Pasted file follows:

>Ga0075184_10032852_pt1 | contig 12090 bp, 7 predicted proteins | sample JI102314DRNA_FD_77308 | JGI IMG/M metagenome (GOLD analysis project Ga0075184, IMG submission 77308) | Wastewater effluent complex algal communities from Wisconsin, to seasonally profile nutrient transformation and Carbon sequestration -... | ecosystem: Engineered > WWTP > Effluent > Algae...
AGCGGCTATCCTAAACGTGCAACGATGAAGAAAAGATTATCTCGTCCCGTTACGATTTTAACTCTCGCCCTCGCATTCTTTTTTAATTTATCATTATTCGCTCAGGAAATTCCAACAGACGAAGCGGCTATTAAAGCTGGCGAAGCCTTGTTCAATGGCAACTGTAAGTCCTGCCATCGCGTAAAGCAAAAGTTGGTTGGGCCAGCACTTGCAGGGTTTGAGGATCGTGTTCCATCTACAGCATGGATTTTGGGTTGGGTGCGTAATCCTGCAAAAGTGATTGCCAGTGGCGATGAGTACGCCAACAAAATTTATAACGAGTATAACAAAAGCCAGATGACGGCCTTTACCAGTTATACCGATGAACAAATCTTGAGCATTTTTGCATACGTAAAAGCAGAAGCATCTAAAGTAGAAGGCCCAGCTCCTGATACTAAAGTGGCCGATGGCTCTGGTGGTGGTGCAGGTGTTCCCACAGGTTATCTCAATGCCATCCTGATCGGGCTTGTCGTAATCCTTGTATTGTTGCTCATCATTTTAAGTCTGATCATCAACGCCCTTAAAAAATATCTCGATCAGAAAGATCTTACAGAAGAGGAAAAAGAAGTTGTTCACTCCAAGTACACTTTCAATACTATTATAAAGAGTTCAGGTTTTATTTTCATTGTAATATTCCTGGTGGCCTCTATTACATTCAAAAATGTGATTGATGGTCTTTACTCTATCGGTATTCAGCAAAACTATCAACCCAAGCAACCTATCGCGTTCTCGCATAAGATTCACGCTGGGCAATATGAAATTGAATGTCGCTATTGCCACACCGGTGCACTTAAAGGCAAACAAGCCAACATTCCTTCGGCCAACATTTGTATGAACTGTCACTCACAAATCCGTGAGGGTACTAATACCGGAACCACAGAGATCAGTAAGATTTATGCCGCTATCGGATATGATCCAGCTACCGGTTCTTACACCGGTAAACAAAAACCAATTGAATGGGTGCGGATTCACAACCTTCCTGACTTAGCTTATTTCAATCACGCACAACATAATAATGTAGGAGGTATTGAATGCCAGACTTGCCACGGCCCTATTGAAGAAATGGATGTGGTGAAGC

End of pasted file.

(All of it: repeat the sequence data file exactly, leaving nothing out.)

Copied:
>Ga0075184_10032852_pt1 | contig 12090 bp, 7 predicted proteins | sample JI102314DRNA_FD_77308 | JGI IMG/M metagenome (GOLD analysis project Ga0075184, IMG submission 77308) | Wastewater effluent complex algal communities from Wisconsin, to seasonally profile nutrient transformation and Carbon sequestration -... | ecosystem: Engineered > WWTP > Effluent > Algae...
AGCGGCTATCCTAAACGTGCAACGATGAAGAAAAGATTATCTCGTCCCGTTACGATTTTAACTCTCGCCCTCGCATTCTTTTTTAATTTATCATTATTCGCTCAGGAAATTCCAACAGACGAAGCGGCTATTAAAGCTGGCGAAGCCTTGTTCAATGGCAACTGTAAGTCCTGCCATCGCGTAAAGCAAAAGTTGGTTGGGCCAGCACTTGCAGGGTTTGAGGATCGTGTTCCATCTACAGCATGGATTTTGGGTTGGGTGCGTAATCCTGCAAAAGTGATTGCCAGTGGCGATGAGTACGCCAACAAAATTTATAACGAGTATAACAAAAGCCAGATGACGGCCTTTACCAGTTATACCGATGAACAAATCTTGAGCATTTTTGCATACGTAAAAGCAGAAGCATCTAAAGTAGAAGGCCCAGCTCCTGATACTAAAGTGGCCGATGGCTCTGGTGGTGGTGCAGGTGTTCCCACAGGTTATCTCAATGCCATCCTGATCGGGCTTGTCGTAATCCTTGTATTGTTGCTCATCATTTTAAGTCTGATCATCAACGCCCTTAAAAAATATCTCGATCAGAAAGATCTTACAGAAGAGGAAAAAGAAGTTGTTCACTCCAAGTACACTTTCAATACTATTATAAAGAGTTCAGGTTTTATTTTCATTGTAATATTCCTGGTGGCCTCTATTACATTCAAAAATGTGATTGATGGTCTTTACTCTATCGGTATTCAGCAAAACTATCAACCCAAGCAACCTATCGCGTTCTCGCATAAGATTCACGCTGGGCAATATGAAATTGAATGTCGCTATTGCCACACCGGTGCACTTAAAGGCAAACAAGCCAACATTCCTTCGGCCAACATTTGTATGAACTGTCACTCACAAATCCGTGAGGGTACTAATACCGGAACCACAGAGATCAGTAAGATTTATGCCGCTATCGGATATGATCCAGCTACCGGTTCTTACACCGGTAAACAAAAACCAATTGAATGGGTGCGGATTCACAACCTTCCTGACTTAGCTTATTTCAATCACGCACAACATAATAATGTAGGAGGTATTGAATGCCAGACTTGCCACGGCCCTATTGAAGAAATGGATGTGGTGAAGC